Mortgage Refinancing for Divorce Situations
In the past, if two people couldn’t agree how to handle a shared home, a family court judge simply ordered the house sold and the proceeds split. In a volatile market, though, there’s no guarantee the house will sell. That’s why it’s important to keep a few things in mind:
Protect your credit after divorce
The spouse leaving the marital home should avoid being obligated on the mortgage for two primary reasons:
- The mortgage credit history will appear on your credit report. So if your ex misses a payment, your credit is going to feel the sting.
- It’s going to be hard to qualify for a new mortgage. To do so, you must first prove (using canceled checks) that your ex-spouse has been making the monthly payments for at least three months.
There’s only one way to get off a mortgage
Called a “novation,” this process requires the spouse keeping the house to submit a complete application package to his or her lender. Borrowers requesting a novation must qualify independently for the loan and if approved, the lender will remove the departing spouse.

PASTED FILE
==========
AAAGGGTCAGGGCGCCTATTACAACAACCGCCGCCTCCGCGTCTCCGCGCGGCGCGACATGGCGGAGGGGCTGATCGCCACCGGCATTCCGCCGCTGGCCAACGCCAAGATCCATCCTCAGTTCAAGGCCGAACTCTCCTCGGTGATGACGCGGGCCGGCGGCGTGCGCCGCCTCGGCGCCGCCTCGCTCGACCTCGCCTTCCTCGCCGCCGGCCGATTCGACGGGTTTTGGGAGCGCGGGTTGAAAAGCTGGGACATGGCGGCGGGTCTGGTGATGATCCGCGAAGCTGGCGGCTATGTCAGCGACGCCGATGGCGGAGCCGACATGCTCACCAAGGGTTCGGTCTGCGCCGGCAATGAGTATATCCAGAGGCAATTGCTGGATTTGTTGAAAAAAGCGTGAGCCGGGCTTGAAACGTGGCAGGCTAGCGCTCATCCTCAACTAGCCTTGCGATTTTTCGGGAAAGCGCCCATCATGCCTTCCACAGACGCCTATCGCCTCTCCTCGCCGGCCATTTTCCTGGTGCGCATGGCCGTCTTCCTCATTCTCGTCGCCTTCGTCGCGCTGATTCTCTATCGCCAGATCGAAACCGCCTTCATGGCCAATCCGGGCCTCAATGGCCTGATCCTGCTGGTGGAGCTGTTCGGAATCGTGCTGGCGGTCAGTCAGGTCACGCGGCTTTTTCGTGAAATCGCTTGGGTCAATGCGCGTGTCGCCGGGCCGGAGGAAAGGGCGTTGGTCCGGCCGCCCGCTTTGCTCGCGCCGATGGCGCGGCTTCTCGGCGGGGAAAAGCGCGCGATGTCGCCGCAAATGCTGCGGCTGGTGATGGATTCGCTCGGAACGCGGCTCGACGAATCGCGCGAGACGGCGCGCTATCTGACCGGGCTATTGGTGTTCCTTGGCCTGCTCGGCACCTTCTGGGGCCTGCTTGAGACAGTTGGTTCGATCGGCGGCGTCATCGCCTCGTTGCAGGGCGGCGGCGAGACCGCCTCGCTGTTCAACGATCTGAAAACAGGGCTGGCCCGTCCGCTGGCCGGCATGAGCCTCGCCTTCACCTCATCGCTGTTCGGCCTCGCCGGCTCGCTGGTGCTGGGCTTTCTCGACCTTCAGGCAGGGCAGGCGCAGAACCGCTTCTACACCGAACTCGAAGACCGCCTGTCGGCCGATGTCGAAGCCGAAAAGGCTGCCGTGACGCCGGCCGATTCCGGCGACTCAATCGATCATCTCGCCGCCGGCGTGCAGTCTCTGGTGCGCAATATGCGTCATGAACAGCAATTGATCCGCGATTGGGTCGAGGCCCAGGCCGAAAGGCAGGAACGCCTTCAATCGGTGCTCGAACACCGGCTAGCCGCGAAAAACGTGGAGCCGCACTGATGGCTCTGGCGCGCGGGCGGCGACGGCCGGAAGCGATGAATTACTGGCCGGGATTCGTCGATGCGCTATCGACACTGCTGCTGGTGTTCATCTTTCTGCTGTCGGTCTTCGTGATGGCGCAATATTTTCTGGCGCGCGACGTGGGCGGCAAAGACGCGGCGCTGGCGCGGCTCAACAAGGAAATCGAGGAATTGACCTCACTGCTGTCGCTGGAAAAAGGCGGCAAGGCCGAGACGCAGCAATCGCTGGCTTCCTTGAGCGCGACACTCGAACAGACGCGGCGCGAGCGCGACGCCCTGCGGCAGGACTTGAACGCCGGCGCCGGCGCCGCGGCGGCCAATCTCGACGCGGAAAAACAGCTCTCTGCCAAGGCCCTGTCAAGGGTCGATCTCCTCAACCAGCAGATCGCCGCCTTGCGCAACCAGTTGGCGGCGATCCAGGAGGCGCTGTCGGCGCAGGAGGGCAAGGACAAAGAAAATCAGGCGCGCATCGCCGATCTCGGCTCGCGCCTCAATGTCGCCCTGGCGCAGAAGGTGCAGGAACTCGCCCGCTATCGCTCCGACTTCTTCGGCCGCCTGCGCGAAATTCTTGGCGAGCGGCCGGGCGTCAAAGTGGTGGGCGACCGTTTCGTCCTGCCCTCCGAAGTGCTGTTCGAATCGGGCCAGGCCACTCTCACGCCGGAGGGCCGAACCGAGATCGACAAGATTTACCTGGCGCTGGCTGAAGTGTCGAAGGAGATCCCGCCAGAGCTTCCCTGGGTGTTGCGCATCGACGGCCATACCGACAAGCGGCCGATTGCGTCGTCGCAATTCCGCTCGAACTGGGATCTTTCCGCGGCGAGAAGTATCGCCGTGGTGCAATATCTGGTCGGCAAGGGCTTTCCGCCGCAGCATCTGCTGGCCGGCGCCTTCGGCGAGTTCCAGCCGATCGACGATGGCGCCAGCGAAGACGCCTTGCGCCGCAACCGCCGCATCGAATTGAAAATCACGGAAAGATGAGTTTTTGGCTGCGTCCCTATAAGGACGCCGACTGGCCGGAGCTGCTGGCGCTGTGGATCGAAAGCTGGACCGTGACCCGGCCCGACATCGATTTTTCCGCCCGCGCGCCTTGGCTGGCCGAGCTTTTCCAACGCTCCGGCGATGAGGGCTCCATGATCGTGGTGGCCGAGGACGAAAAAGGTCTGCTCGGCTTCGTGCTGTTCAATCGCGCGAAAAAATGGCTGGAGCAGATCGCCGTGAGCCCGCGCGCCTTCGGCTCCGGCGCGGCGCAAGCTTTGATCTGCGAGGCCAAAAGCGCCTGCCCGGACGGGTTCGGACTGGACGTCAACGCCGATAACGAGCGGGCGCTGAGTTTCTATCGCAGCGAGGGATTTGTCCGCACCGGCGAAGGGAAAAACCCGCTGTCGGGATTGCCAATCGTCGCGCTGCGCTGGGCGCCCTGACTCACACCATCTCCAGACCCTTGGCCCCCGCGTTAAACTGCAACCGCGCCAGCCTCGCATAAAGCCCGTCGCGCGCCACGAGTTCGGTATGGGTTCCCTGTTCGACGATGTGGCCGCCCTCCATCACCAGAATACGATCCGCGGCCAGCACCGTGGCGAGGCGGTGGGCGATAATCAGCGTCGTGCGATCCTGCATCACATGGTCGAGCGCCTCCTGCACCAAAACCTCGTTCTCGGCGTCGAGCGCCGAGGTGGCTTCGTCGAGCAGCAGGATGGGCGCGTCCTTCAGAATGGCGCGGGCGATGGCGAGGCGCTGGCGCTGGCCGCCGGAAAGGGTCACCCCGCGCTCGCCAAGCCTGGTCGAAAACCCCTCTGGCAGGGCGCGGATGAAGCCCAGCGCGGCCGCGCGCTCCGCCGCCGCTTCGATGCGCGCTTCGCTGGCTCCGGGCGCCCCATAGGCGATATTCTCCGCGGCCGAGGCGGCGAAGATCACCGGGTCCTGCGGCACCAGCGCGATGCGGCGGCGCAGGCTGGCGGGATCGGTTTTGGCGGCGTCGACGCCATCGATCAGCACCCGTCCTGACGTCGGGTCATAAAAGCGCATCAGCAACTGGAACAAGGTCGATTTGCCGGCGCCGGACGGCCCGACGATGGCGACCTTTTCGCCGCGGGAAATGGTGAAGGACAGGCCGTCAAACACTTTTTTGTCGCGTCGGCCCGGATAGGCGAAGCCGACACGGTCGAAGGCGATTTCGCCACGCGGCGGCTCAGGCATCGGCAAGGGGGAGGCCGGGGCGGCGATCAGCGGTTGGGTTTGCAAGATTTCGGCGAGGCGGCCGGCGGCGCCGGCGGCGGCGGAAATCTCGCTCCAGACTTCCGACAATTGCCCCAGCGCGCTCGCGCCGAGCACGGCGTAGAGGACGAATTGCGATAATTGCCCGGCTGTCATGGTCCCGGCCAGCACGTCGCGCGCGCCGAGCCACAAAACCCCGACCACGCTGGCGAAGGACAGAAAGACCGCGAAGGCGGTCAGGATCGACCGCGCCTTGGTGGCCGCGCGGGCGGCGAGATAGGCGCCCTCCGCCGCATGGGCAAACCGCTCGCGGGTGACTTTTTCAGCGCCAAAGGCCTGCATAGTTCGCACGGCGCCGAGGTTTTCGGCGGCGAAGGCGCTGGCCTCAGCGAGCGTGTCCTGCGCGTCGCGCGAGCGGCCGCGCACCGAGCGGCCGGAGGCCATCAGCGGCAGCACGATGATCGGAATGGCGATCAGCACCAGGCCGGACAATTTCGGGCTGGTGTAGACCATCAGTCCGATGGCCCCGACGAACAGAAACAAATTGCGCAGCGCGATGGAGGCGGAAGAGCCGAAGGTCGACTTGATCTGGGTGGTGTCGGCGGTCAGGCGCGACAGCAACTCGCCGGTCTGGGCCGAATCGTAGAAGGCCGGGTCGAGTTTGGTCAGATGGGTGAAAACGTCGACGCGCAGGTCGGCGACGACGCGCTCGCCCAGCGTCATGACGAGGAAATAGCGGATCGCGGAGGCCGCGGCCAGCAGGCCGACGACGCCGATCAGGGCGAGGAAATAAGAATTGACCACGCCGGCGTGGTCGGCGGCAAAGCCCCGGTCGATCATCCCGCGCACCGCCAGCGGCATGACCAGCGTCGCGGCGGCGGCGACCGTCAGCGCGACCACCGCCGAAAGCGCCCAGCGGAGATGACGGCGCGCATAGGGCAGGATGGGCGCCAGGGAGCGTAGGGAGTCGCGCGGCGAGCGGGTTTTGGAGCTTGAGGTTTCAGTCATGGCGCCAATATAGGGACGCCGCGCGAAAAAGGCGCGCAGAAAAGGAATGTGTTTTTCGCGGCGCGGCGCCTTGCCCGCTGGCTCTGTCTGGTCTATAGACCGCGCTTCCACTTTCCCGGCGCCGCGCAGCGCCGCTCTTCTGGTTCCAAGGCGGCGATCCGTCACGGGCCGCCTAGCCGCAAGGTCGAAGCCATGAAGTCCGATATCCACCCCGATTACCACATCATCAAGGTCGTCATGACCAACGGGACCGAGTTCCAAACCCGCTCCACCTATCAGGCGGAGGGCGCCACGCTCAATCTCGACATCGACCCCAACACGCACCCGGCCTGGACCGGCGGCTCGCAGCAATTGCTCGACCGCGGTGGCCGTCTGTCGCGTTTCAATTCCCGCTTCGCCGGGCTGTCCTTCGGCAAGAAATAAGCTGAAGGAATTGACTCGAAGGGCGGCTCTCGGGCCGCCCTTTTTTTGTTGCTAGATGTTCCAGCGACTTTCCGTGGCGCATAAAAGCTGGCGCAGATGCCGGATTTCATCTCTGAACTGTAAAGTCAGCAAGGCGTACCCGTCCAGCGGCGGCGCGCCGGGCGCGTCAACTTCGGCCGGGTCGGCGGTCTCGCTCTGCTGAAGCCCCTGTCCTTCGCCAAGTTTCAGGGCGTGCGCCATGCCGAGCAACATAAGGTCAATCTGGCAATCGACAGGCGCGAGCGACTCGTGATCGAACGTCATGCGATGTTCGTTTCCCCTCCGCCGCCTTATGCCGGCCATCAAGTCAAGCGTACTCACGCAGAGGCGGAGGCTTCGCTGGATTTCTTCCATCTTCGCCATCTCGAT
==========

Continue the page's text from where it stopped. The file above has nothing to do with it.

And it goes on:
This may not work if the spouse keeping the home needs to use equity to pay the departing spouse. The FHA program may help in this situation. It allows you to refinance up to 85% of the value of your home and take cash out, while conventional programs only go up to 75%.
How long you choose to stay in the house matters
Many divorcing parents want to keep their children in the family home until they graduate high school. In this situation, the spouse keeping the home may want to consider refinancing option that could keep payments low for a set period of time, like a 5/1 adjustable rate or an interest-only adjustable rate mortgage.
If alimony and child support alone can’t cover the payments for a fully amortizing fixed-rate mortgage, choosing one of these options (and then qualifying for it) can help for a fixed period of time.
Timing is key
Alimony and child support income can help you qualify for a refinance, but only if you show you have received that income for at least three months. Lenders usually require canceled checks, but some will accept a bank statement showing receipt.
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